Bifacial PV … and who is Albedo?


In addition to the potential for achieving decreased levelised cost of energy (LCOE), bifacial PV modules offer new installation and marketing opportunities. This, in turn, comes with related advantages such as additional yields and higher power densities. In addition, due to their special energy generation profile, vertically mounted bifacial modules offer electricity price advantages in times when electricity has to be marketed without the EEG support and can help unlock new use for otherwise inaccessible areas.

Fundamental Information

In principle, bifacial photovoltaic (PV) modules are simply PV modules whose full rear contact has been replaced with a fingerprint contact. This means that also the rear of the panel can be exposed to solar radiation and be used to produce power. How much solar radiation will be received by the rear of the panel depends, most of all, on the reflectivity of the surrounding surface and on the manner of mounting of the modules. The so-called albedo value is the measure of how well a surface reflects solar radiation. For example, the albedo value is approx. 10 % for high sun above deep water, 10 % - 30 % for meadows, and up to 75 % - 95 % for freshly fallen snow.1 The albedo value of a surrounding surface is a significant factor for the yield gain (see illustration2).


Another factor is the so-called “bifaciality factor” that is a measure of how much energy the rear of the panel will produce compared to the front of the panel. At present, in bifacial modules, bifaciality factors normally range between 70 % and 95 %. For example, a bifaciality factor of 95 % means that, in the same conditions, the rear will produce only 95 % of energy produced by the front. But, in the end, it is the yield gain that matters, and here, if a facility is sited favourably in ideal installation conditions (high albedo value e.g. snow or a bright roof surface, perfect orientation, no shading), the possible values of the yield gain can range between 30 % and 50 % p.a.3 In Germany, however, it should be rather expected that the yield gain will vary between 5 % and 15 % p.a., depending on the system design and the surface underneath the module.


 Basic considerations about influence of albedo on yield gain

Basic considerations about influence of albedo on yield gain



Innovative System Designs

What is special about bifacial modules is that, besides the yield gains generated from the rear side, this type of the module also offers other installation options. Certainly, the most radical change compared to the conventional panels is the vertical installation. Most common is the east/west orientation of the panels. This entails two main differences compared to the conventional layout.


First of all, the vertical layout involves a changed production profile. Instead of a single midday maximum, two peaks are now produced: one in the morning and one in the afternoon, although production past midday remains comparatively high. In addition to the fact that the few comparable power plants generate yield gains of between 5 % and 10 %, the real advantage is that more electricity is now generated amid generally increasing spot market prices. In Germany and all over the world, it can be seen that more and more power plants are being planned or built without the EEG support.4 In the case of these power plants, the future electricity price quoted on the electricity exchange will be important for the considerations relating to profitability. The ability of avoiding the so-called „cannibalisation effect“ (i.e. the fall in the midday peak price even to the level of negative prices) of PV power plants can become a decisive factor. The analysis of the Spanish electricity market clearly illustrates the controversial nature of the problem of non-subsidised electricity prices.5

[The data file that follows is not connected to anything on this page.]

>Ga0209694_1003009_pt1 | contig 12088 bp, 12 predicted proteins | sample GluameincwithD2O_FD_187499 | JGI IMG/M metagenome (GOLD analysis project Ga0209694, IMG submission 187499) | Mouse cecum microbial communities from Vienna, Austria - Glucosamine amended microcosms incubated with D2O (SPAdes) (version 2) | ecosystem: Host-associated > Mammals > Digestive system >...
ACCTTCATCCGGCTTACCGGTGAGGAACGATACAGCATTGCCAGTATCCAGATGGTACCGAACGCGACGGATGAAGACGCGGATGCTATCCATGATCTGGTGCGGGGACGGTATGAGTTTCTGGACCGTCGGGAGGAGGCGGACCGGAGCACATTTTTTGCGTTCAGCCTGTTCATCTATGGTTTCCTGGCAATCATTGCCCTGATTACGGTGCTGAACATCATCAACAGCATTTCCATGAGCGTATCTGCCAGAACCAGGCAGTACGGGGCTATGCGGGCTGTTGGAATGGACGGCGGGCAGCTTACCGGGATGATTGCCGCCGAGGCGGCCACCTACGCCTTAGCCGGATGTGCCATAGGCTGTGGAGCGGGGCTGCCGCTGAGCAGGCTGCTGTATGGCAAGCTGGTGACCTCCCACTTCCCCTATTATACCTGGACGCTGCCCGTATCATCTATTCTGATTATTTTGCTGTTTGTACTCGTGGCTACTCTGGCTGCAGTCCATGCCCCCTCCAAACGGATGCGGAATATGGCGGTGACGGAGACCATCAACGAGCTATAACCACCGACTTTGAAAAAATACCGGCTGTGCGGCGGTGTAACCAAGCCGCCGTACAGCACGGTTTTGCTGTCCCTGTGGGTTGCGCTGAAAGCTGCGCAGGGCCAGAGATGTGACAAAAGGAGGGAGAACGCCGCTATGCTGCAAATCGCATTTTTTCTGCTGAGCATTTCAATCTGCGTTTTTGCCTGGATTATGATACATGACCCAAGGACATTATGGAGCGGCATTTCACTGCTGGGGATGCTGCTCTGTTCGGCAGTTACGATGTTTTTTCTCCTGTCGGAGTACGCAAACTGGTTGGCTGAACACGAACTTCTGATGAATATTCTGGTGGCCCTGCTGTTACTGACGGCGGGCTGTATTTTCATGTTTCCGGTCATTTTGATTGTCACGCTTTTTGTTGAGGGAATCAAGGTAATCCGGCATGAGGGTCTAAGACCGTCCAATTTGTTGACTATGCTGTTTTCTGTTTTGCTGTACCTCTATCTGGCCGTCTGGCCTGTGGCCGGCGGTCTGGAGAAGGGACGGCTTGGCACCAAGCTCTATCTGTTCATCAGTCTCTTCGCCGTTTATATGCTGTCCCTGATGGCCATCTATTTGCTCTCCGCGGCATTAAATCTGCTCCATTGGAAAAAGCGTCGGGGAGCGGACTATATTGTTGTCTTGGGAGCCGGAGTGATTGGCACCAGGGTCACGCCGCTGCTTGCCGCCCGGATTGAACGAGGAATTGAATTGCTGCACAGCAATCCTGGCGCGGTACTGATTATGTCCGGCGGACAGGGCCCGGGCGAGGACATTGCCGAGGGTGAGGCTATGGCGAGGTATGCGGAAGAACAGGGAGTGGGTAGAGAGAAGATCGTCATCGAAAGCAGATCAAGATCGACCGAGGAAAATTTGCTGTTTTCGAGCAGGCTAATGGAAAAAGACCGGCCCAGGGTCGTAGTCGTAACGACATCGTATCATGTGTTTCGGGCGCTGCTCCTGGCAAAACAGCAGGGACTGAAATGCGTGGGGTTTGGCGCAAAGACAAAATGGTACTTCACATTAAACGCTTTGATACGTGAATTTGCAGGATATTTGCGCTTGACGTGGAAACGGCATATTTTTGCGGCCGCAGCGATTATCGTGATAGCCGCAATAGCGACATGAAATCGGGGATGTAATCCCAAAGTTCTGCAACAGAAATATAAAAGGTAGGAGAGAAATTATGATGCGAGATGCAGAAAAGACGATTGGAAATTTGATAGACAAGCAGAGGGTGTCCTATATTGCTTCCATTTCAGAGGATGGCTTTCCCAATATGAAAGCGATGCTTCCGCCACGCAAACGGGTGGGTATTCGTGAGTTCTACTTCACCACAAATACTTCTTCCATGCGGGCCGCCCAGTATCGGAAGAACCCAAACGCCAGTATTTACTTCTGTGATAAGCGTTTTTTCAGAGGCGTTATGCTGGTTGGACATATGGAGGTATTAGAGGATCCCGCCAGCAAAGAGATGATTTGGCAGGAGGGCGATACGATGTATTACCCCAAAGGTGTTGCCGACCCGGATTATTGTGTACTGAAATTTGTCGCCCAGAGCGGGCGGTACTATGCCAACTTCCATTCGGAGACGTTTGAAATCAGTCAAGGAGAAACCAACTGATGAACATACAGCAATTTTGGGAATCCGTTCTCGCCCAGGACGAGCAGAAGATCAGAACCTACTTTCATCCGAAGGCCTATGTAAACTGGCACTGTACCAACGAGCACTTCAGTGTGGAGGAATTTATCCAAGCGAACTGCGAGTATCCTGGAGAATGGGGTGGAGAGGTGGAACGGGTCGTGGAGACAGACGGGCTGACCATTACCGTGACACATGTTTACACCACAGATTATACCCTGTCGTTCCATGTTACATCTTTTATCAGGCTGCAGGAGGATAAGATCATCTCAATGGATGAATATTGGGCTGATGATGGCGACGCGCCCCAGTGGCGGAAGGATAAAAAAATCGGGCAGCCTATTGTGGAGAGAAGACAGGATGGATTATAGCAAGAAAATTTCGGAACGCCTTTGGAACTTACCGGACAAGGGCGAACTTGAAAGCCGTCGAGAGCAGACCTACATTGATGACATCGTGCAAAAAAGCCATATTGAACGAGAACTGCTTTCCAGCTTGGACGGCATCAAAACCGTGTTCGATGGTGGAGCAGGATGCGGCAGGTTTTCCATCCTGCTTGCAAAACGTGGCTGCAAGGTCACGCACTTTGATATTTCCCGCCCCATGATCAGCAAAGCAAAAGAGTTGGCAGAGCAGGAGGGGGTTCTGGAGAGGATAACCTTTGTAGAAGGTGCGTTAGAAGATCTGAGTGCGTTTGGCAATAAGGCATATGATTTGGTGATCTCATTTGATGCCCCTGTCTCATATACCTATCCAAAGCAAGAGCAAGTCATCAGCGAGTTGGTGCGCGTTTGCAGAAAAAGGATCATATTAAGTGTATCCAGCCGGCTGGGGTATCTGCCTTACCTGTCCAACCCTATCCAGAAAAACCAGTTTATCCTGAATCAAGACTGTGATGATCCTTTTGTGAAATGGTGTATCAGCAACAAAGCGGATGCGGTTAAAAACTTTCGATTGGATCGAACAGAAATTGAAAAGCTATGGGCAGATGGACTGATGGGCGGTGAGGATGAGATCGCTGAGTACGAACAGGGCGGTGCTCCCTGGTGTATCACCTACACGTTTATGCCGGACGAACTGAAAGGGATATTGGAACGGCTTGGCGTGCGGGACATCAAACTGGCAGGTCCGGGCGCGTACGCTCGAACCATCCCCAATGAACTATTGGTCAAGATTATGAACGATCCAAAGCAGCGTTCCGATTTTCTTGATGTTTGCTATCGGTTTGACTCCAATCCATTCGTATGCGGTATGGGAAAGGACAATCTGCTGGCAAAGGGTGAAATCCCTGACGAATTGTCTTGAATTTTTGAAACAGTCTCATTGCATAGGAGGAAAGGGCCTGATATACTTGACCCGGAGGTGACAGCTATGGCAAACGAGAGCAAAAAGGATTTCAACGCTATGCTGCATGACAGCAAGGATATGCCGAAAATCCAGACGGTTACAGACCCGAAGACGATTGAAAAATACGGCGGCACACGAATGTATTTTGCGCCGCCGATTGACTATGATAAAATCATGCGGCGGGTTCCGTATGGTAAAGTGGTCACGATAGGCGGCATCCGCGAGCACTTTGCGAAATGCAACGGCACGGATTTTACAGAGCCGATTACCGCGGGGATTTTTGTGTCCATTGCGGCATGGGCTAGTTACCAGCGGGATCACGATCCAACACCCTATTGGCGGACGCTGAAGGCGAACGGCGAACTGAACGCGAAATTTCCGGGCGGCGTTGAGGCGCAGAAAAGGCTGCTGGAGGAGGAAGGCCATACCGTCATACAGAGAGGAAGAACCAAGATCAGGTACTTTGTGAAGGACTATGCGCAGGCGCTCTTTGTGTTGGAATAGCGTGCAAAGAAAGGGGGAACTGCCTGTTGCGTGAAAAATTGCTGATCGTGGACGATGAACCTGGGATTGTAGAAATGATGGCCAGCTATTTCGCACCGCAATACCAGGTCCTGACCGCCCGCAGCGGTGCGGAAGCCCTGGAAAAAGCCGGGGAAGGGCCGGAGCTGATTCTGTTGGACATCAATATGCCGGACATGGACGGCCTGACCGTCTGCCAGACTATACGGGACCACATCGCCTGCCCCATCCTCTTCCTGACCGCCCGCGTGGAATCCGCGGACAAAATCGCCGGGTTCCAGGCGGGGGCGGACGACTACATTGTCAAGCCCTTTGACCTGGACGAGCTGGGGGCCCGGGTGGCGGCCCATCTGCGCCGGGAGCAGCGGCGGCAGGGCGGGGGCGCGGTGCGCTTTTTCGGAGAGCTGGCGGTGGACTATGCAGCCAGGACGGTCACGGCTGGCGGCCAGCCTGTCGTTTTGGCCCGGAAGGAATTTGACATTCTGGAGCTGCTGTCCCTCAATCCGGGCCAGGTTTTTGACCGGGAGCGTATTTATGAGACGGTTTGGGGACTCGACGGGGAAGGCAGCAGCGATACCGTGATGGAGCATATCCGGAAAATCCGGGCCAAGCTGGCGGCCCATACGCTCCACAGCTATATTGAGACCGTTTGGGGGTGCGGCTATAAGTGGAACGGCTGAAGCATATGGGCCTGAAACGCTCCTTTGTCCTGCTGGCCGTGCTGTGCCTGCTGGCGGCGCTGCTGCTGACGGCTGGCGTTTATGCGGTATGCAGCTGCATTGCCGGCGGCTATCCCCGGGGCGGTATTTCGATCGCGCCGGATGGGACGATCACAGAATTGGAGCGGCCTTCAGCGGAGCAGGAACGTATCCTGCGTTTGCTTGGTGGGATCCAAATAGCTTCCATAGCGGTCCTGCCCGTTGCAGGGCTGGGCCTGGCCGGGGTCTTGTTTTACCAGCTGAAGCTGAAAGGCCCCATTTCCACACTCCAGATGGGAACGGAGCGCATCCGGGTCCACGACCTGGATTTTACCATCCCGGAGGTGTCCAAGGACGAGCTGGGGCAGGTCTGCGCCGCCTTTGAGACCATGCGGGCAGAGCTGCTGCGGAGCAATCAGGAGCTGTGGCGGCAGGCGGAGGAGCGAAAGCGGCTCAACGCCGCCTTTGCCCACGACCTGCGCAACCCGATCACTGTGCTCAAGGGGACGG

Standard vs. vertikale Installation: Erzeugungsprofil und Spotmarktpreise am 26.5.2017; Quelle: Next2Sun 

 Conventional vs. vertical installation: Energy generation profile and spot market prices as of 26/05/2017;  Source:/Next2Sun



















1 Dobos, E. (1996) ‘Albedo’, Engineering (London), 237(7), p. 21. doi: 10.1081/E-ESS

2 Dupeyrat et al., 2014; Investigations on albedo dependency of bifacial PV yield
3 Guo, S., Walsh, T. M. and Peters, M. (2013) ‘Vertically mounted bifacial photovoltaic modules: A global analysis’, Energy, 61, pp. 447–454. doi:10.1016/
Yusufoglu, U. A., Pletzer, T. M., Koduvelikulathu, L. J., Comparotto, C., Kopecek, R. and Kurz, H. (2015a) ‘Analysis of the annual performance of bifacial
modules and optimization methods’, IEEE Journal of Photovoltaics, 5(1), pp. 320–328. doi: 10.1109/JPHOTOV.2014.2364406
Shoukry, I. (2015) Bifacial Modules – Simulation and Experiment. University of Stuttgart


6 Rabanal-Arabach, J., Mrcarica, M., Schneider, A., Kopecek, R. and Heckmann, M. (2016) ‘The Need of Frameless Mounting Structures for Vertical Mounting of Bifacial PV Modules’, in 32nd EU PVSEC
7 „Floating PV– Schwimmende Photovoltaikanlagen als neuer Trend“ (EnEws: Ausgabe Februar 2019)
8 Based on PV Magazin Webinar am 25.10.2018; Slides abrufbar unter:
9 Next2Sun
10 International Technology Roadmap for Photovoltaic (ITRPV), March 2019 [Daten für “true bifacial”]




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